HARRISBURG – Auditor General Eugene DePasquale this week said he will make significant changes to how his department reviews safety at Pennsylvania’s schools.
“Given that my team has been reviewing school safety issues for more than a decade, now is an appropriate time to assess how we evaluate school safety and make changes where appropriate so that students can feel safe while they learn,” DePasquale said. “When it comes to the safety of students, teachers and staff, I am – and will always be – proactive.”
Following the Nickel Mines Amish School shooting in 2006, the Department of the Auditor General added a school safety component to its school audit objectives.
“In the years since we began to look at school safety as part of our full school audits, we have found that schools are very receptive to our recommendations,” he said. “In particular, most schools have emergency preparedness plans in place that are constantly being reviewed and shared with first responders. However, we still see areas where improvements are needed in school safety.”
The most common audit safety recommendations involve issues with visitor procedures, staff training, practice drills, building entrances and exits, communication and alarm systems, buses and parking, and general building and grounds security.
In particular, auditors have found:
Lack of single point of entry and exit.Unlocked and unoccupied classrooms, gyms and auditoriums.Lack of annual practice drills involving first responders.School grounds not patrolled by a school resource/ security officer.Failure to provide annual training on the emergency plan procedures with all staff.Exterior doors not numbered or otherwise labeled on the outside to assist emergency responders.No alarm systems on exterior doors.No assigned or designated staff, student and visitor parking.No signs directing visitors to the main office.Delivery logs not maintained.Central security alarm not active during school hours.Play and recreation areas not protected with fencing.Vehicular access not restricted around play areas.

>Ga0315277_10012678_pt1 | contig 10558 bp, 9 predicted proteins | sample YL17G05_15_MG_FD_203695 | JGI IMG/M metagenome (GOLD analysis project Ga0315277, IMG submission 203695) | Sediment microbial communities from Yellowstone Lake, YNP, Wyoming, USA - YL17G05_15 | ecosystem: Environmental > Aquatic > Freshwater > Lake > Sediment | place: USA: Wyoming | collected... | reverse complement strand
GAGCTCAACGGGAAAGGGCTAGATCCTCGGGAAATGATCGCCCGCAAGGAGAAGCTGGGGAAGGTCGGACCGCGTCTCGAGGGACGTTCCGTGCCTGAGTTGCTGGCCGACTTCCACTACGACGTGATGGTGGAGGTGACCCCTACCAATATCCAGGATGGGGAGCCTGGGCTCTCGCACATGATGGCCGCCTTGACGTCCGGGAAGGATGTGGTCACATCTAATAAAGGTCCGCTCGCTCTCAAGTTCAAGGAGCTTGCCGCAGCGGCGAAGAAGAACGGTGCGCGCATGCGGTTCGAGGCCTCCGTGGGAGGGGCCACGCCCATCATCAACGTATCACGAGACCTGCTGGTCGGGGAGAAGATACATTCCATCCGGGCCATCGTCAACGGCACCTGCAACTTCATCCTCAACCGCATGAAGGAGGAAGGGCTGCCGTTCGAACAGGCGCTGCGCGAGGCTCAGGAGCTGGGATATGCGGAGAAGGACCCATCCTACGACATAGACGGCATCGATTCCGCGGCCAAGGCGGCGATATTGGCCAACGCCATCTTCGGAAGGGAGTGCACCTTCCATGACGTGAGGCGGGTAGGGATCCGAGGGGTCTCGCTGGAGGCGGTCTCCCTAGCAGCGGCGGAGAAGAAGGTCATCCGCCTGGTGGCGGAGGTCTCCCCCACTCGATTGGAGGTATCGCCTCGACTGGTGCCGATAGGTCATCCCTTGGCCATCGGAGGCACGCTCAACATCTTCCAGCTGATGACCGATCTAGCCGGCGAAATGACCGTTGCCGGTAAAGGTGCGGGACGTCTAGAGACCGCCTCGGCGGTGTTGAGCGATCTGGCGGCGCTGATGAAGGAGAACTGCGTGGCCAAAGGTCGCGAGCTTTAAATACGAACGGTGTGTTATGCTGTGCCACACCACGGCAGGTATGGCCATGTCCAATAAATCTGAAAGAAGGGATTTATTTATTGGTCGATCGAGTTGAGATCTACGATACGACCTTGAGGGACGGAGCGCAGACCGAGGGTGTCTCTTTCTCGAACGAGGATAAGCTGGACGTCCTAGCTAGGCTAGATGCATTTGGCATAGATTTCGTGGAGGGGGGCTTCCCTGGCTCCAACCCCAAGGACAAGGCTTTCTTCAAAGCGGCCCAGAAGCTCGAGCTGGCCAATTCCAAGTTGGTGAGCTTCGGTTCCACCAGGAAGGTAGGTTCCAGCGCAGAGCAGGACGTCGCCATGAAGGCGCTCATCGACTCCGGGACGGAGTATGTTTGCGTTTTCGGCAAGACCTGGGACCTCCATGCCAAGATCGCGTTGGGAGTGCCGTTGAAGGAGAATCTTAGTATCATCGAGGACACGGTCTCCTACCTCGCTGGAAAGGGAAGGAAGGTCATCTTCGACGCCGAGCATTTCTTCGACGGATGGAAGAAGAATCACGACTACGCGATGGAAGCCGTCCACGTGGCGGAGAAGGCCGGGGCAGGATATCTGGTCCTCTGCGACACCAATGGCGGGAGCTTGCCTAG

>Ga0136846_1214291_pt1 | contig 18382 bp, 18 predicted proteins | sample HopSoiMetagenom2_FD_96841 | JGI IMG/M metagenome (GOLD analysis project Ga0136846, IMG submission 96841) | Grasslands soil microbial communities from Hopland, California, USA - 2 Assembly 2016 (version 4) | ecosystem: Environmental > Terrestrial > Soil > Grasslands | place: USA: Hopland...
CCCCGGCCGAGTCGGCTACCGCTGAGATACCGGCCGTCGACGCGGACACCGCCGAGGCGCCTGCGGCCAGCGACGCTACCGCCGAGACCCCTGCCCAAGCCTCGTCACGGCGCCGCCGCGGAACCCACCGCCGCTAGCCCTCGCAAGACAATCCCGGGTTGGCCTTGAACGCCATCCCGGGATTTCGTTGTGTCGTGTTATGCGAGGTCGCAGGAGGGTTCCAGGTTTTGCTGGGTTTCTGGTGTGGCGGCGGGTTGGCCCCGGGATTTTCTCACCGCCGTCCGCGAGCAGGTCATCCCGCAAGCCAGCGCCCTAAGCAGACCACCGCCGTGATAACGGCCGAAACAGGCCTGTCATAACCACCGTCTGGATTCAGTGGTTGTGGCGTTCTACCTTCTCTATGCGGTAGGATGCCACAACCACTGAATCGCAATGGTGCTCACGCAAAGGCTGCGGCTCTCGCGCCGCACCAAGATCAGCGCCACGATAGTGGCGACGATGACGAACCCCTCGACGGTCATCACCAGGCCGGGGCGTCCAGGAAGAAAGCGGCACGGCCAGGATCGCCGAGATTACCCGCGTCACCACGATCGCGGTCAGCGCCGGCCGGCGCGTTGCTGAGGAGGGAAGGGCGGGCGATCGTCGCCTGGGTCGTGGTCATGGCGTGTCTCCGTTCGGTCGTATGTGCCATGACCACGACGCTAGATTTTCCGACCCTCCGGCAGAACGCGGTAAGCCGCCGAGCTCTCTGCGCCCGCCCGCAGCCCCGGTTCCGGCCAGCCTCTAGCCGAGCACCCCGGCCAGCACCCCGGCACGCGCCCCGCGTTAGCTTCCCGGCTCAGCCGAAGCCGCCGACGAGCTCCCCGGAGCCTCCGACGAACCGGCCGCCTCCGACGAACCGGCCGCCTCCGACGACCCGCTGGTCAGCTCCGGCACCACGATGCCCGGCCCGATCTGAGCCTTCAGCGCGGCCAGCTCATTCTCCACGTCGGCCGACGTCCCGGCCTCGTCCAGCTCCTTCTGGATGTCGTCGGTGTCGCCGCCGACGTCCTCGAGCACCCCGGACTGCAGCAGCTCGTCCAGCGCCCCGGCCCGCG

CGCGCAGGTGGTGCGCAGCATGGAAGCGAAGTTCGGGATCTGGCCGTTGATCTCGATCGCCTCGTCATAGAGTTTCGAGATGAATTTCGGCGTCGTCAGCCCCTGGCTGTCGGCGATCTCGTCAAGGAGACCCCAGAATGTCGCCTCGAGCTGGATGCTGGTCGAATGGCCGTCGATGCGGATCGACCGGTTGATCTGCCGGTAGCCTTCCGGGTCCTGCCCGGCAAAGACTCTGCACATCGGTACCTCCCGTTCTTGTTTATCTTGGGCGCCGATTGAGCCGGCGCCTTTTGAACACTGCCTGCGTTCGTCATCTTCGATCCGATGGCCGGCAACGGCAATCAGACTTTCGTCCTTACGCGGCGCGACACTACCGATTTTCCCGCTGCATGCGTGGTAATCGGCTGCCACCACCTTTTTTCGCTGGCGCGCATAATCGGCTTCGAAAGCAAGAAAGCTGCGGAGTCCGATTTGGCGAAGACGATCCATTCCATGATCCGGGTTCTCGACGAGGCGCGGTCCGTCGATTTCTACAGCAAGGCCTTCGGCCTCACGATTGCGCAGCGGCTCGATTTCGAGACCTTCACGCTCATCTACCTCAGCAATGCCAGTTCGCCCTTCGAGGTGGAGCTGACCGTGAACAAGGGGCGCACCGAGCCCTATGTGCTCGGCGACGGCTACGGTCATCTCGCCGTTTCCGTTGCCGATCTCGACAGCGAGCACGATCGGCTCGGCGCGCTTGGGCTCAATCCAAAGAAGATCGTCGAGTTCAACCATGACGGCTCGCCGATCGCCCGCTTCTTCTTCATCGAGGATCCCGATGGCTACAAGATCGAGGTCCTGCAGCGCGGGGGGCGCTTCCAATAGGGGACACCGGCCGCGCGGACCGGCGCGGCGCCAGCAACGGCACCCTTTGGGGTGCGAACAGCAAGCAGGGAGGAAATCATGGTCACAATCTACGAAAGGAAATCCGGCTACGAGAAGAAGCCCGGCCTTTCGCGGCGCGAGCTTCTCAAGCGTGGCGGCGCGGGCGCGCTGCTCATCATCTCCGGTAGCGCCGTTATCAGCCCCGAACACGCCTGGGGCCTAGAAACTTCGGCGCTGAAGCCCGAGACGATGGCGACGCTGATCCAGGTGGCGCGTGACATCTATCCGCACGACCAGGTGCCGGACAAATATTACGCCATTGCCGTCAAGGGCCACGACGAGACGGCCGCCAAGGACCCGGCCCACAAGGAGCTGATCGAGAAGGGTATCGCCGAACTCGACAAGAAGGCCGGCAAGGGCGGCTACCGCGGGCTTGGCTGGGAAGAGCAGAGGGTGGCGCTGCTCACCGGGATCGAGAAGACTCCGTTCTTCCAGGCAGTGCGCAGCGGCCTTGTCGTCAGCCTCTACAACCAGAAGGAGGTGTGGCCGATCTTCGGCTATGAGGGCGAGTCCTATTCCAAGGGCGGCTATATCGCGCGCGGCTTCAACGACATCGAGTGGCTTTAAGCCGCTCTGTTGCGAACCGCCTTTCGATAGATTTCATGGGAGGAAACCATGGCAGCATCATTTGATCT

“I will visit schools to meet with students, teachers, parents, law enforcement and school administrators in order to review and make improvements in how our audits can improve the safety of our schools,” DePasquale said.
“We need the experience and advice of everyone if we are to ensure our schools are safe havens for student education and safe from dangerous people intent on doing harm,” he said. “I especially look forward to hearing the thoughts and ideas of students.”
DePasquale said he would also look at how the school construction and renovation process incorporates school safety concerns in planning for those projects.
“Pennsylvania taxpayers spend millions and millions of dollars each year on school construction and renovation,” DePasquale said. “School safety must be part of the planning for these projects. To ignore school safety issues in these projects would be flat-out irresponsible.”
As part of the stepped-up school safety efforts, DePasquale said he will:
Immediately add school safety objectives to all school audits and reviews; andExpand the distribution of confidential school safety audit results – beyond the current distribution to school superintendents and school safety officers – to include the Pennsylvania State Police, Attorney General and local police departments.
“The most students should ever have to worry about in school is a pop quiz in algebra class,” DePasquale said. “Students should never have to worry whether they will be able to survive the school day unharmed. It is up to all of us to make safe schools a reality.”